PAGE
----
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Radio Moscow

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OriginsEdit

Radio was a new media and Lenin wanted to use it to spread his ideals and beliefs.

The first regular pan-Soviet station was the Comintern Radio station station was under the Ministry of Posts and Telegraphs, was opened upon Lenin's initiative (for a "newspaper without a paper" as the best mean of public information) on November 23, 1924 the first regular broadcast was produced in Moscow on the Comintern radio station.

The Radio Commission of the Central Committee of the Russian Communist Party was organized for overall supervision and if need be censoring of it's radio broadcasting.

Radio Moscow (Russian: Pадио Москва, tr. Radio Moskva), also known as Radio Moscow World Service, was the official international broadcasting station of the Union of Soviet Socialist Republics (USSR). Radio Moscow began broadcasting on the 29th October of 1929.

The planEdit

On 30 October 1930, MASSR, started broadcasting anti-Romanian propaganda in the Romanian language over most of Moldova and Radio Basarabia from a 4 kW Soviet radio station in Tiraspol. The then fascist Romanian state broadcaster started in 1937 to build Radio Basarabia, to counter Soviet propaganda and help revive the region's nationalist tendencies. MASSR and Radio Moscow began to desminate Soviet propaganda, spread communist ideals and undermine some hostile states like Romania and later the USA. 

When the Cold War started, Americans launched the station Radio Free Europe/Radio Liberty while Western broadcaster launched aimed at the Eastern bloc nations audiences. It was Radio Moscow's arch rival.

Over the years several major transmitters were built like the one at Bolshakovo in the Kaliningrad Oblast.

The station it's selfEdit

Radio Moscow began broadcasting on the 29th October of 1929. Radio Moscow (Russian: Pадио Москва, transliteration: Radio Moskva), also known as Radio Moscow World Service. It mostly disseminated propaganda, disinformation, political slanted news, bias documentaries, some cultural stuff and intermittent attempts to agitate malcontents in West in the early days. Joe Adamov presented a veiwer's letters show called Moscow Mailbag from 1957 to 2005, the show continues to this day.

At its peak, Radio Moscow broadcast in over 70 languages (including English, French, Spanish, Portuguese, German, Norwegian, Ukrainian, Russian, Chinese, Japanese, Hindi, Arabia, Hebrew and Italian) using transmitters in the Soviet Union, Eastern Europe, and Cuba.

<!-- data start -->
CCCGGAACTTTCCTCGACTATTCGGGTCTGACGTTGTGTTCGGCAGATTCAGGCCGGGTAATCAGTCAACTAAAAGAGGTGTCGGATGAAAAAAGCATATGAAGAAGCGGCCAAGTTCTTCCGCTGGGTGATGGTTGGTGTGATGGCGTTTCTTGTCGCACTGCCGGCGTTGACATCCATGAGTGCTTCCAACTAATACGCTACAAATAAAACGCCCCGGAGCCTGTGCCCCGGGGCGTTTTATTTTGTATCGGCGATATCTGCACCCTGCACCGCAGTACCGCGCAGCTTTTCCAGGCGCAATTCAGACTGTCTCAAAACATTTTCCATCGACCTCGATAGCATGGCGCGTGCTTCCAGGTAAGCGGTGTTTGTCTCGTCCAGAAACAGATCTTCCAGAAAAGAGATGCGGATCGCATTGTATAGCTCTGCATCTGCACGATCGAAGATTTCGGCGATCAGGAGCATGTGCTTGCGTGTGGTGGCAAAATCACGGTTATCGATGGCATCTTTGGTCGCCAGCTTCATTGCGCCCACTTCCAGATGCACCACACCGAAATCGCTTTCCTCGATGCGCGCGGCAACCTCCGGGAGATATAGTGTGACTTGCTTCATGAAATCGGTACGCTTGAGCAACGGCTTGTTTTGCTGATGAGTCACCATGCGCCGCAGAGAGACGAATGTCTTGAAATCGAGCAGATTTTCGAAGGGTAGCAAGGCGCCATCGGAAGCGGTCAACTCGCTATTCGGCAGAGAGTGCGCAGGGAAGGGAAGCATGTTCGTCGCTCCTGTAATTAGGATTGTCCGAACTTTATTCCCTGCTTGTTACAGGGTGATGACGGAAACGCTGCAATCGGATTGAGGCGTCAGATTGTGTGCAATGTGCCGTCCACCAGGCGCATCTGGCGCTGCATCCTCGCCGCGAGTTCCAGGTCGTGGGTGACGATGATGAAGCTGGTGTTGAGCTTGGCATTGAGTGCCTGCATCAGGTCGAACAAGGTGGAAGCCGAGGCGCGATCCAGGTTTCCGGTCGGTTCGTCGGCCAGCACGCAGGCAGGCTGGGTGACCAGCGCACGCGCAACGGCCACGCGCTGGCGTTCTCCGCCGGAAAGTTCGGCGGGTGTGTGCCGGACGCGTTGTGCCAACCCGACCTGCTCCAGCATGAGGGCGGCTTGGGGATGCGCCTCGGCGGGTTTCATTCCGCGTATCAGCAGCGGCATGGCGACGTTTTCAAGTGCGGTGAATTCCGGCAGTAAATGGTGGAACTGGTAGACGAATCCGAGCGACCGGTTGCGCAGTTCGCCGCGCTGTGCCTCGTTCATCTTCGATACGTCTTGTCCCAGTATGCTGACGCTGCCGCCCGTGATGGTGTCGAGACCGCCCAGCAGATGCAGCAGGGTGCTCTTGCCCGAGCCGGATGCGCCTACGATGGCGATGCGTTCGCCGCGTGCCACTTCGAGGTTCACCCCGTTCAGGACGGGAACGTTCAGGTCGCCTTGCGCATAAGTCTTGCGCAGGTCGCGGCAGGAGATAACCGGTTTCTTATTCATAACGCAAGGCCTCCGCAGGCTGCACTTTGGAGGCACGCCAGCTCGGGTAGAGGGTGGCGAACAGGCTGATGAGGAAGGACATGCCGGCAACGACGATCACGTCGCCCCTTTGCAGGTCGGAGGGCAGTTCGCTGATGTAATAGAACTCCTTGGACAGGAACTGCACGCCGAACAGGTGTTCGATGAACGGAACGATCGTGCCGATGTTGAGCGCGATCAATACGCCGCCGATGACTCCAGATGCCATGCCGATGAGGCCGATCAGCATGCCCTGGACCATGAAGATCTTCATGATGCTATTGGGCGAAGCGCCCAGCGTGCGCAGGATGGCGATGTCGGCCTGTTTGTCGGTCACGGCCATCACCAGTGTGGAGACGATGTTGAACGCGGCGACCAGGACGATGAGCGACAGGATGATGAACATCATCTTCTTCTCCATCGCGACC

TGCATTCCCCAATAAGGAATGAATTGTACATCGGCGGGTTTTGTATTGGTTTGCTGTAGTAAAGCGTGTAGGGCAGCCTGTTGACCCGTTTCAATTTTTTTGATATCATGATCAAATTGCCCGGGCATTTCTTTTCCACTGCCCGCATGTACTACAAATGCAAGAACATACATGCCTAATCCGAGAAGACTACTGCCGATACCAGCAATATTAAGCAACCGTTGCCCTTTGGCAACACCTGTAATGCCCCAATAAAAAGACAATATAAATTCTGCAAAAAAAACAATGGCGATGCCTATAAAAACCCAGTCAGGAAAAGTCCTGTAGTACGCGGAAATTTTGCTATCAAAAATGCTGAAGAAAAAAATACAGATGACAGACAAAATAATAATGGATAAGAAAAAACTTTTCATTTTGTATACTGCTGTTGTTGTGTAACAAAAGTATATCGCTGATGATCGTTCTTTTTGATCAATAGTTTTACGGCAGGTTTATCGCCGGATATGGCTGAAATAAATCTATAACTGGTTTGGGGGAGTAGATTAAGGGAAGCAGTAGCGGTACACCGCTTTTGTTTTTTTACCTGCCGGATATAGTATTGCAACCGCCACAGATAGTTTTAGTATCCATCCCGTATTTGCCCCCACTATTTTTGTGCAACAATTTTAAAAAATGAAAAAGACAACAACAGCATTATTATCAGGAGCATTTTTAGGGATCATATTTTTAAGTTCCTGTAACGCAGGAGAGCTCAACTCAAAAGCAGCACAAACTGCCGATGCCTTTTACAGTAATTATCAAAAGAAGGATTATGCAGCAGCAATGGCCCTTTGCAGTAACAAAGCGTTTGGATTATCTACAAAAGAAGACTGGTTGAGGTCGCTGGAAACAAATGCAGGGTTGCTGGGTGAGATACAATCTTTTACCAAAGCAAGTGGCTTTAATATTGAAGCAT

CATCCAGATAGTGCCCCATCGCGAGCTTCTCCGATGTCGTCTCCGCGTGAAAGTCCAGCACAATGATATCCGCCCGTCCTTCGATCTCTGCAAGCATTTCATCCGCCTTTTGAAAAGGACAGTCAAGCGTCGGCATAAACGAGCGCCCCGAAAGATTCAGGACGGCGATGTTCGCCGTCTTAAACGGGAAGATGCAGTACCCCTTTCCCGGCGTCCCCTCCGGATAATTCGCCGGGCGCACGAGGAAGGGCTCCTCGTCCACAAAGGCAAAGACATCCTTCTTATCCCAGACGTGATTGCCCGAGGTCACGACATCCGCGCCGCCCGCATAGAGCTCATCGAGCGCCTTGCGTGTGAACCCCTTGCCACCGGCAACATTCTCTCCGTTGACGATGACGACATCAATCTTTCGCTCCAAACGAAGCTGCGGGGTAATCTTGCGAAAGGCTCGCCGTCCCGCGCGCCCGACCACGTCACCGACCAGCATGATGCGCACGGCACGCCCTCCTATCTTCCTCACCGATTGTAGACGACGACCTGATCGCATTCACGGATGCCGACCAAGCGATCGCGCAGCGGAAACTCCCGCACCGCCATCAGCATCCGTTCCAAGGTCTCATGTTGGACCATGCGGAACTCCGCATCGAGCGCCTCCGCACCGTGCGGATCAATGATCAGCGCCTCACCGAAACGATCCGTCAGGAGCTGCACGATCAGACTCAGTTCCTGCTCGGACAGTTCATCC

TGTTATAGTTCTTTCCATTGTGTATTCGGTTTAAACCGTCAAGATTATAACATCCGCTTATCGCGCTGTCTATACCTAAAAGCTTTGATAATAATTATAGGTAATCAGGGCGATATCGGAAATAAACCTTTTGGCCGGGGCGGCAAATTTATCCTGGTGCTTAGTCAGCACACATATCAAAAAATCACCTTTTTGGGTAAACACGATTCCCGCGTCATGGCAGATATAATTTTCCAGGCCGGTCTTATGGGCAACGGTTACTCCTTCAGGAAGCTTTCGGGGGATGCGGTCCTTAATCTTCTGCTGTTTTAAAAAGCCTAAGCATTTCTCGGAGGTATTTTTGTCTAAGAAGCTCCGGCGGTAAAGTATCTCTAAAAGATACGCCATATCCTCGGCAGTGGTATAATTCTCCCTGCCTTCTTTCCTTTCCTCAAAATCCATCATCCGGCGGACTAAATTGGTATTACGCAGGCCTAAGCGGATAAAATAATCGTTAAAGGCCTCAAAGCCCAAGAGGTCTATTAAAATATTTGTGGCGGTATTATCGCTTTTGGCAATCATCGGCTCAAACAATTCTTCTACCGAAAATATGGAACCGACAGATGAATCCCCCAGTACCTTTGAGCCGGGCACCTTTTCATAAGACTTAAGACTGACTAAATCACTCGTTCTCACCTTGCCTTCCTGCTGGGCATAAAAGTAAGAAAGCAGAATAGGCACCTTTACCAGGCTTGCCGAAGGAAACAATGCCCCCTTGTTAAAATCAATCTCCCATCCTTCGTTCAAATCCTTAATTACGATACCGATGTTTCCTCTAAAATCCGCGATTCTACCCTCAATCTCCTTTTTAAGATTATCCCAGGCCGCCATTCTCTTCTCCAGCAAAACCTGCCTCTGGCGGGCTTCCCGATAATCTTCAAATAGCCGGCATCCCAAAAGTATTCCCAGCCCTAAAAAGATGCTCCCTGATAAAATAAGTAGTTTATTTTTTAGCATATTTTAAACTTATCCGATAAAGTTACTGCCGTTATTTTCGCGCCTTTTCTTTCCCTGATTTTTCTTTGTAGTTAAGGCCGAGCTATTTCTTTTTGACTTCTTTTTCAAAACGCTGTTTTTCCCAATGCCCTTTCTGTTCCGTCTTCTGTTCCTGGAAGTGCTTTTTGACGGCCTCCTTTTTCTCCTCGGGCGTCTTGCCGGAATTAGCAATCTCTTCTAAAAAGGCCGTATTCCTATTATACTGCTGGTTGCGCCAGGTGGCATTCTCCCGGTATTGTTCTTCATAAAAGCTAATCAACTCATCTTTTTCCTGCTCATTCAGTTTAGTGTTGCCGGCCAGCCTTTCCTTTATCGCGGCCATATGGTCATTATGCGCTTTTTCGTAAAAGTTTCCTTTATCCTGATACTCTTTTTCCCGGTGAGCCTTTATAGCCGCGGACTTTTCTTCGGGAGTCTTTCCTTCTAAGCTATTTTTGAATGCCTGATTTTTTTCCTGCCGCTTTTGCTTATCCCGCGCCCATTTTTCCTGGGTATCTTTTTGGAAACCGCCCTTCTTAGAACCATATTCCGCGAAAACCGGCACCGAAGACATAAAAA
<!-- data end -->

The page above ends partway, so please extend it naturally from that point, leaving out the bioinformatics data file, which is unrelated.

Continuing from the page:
All programming, except for short newsbreaks, had to be cleared by a "Programming Directorate", which was a indirect  form of censorship.

It had mellowed, had a wider range of programming and spoke more like a over censored version of the Western radio stations by the mid 1980s. Censorship by the Soviet goverment until 1991. The Russian president Boris Yeltsin issued a decree which re-named it "Voice of Russia" on the 22nd of December, 1993.

Radio Moscow had transmissions on the Medium Wave broadcast on 600 kHz from Havana, Cuba which reached the Caribbean islands and US State of Florida during part of the 1980s. Over the years several major transmitters were built like the one at Bolshakovo in the Kaliningrad Oblast. 

2013 closure Edit

Russian President Vladimir Putin issued a unnecessary presidential decree liquidating Voice of Russia as an agency and merging it with RIA Novosti to form the Rossiya Segodnya international news agency on the 9th of December, 2013. The Voice of Russia was replaced by Radio Sputnik, part of the Sputnik News multimedia platform operated by Rossiya Segodnya on November the 10th, 2014, 

Related servicesEdit

  1. Radio Wolga served Soviet forces in the GDR.

Also seeEdit

  1. Radio Moscow was the Soviet\Russian state broadcaster since 1924.
  2. Kazakh Radiosy
  3. ITAR-TASS
  4. Euronews

LinksEdit

  1. http://en.wikipedia.org/wiki/Radio_in_the_Soviet_Union
  2. http://www.britannica.com/EBchecked/topic/80543/broadcasting/25236/Soviet-Union
  3. https://zeltser.com/early-stages-radio-broadcasting-history/
  4. http://en.wikipedia.org/wiki/Radio_Moscow
  5. http://en.wikipedia.org/wiki/Radio_in_the_Soviet_Union
  6. http://en.wikipedia.org/wiki/Eastern_Bloc_information_dissemination
  7. http://en.wikipedia.org/wiki/Bolshakovo_transmitter
  8. http://en.wikipedia.org/wiki/Radio_in_the_Soviet_Union
  9. http://www.britannica.com/EBchecked/topic/80543/broadcasting/25236/Soviet-Union
  10. https://zeltser.com/early-stages-radio-broadcasting-history/
  11. http://en.wikipedia.org/wiki/Soviet_Information_Bureau
  12. http://en.wikipedia.org/wiki/RIA_Novosti
  13. http://sputniknews.com/voiceofrussia/radio_broadcast/2248880/
  14. http://www.vor.ru/English/JAdamov.html
  15. http://en.wikipedia.org/wiki/Joe_Adamov
  16. http://en.wikipedia.org/wiki/Eastern_Bloc_information_dissemination
  17. http://en.wikipedia.org/wiki/Bolshakovo_transmitter
  18. http://en.wikipedia.org/wiki/Radio_in_the_Soviet_Union
  19. http://www.britannica.com/EBchecked/topic/80543/broadcasting/25236/Soviet-Union
  20. https://zeltser.com/early-stages-radio-broadcasting-history/
  21. http://en.wikipedia.org/wiki/Voice_of_Russia
  22. https://www.youtube.com/watch?v=ok66b0azeEI
  23. https://www.youtube.com/watch?v=khAvM6FJL20https://www.youtube.com/watch?v=OquCUFOxjDU
  24. https://www.youtube.com/watch?v=Dj_pNtDsp_k

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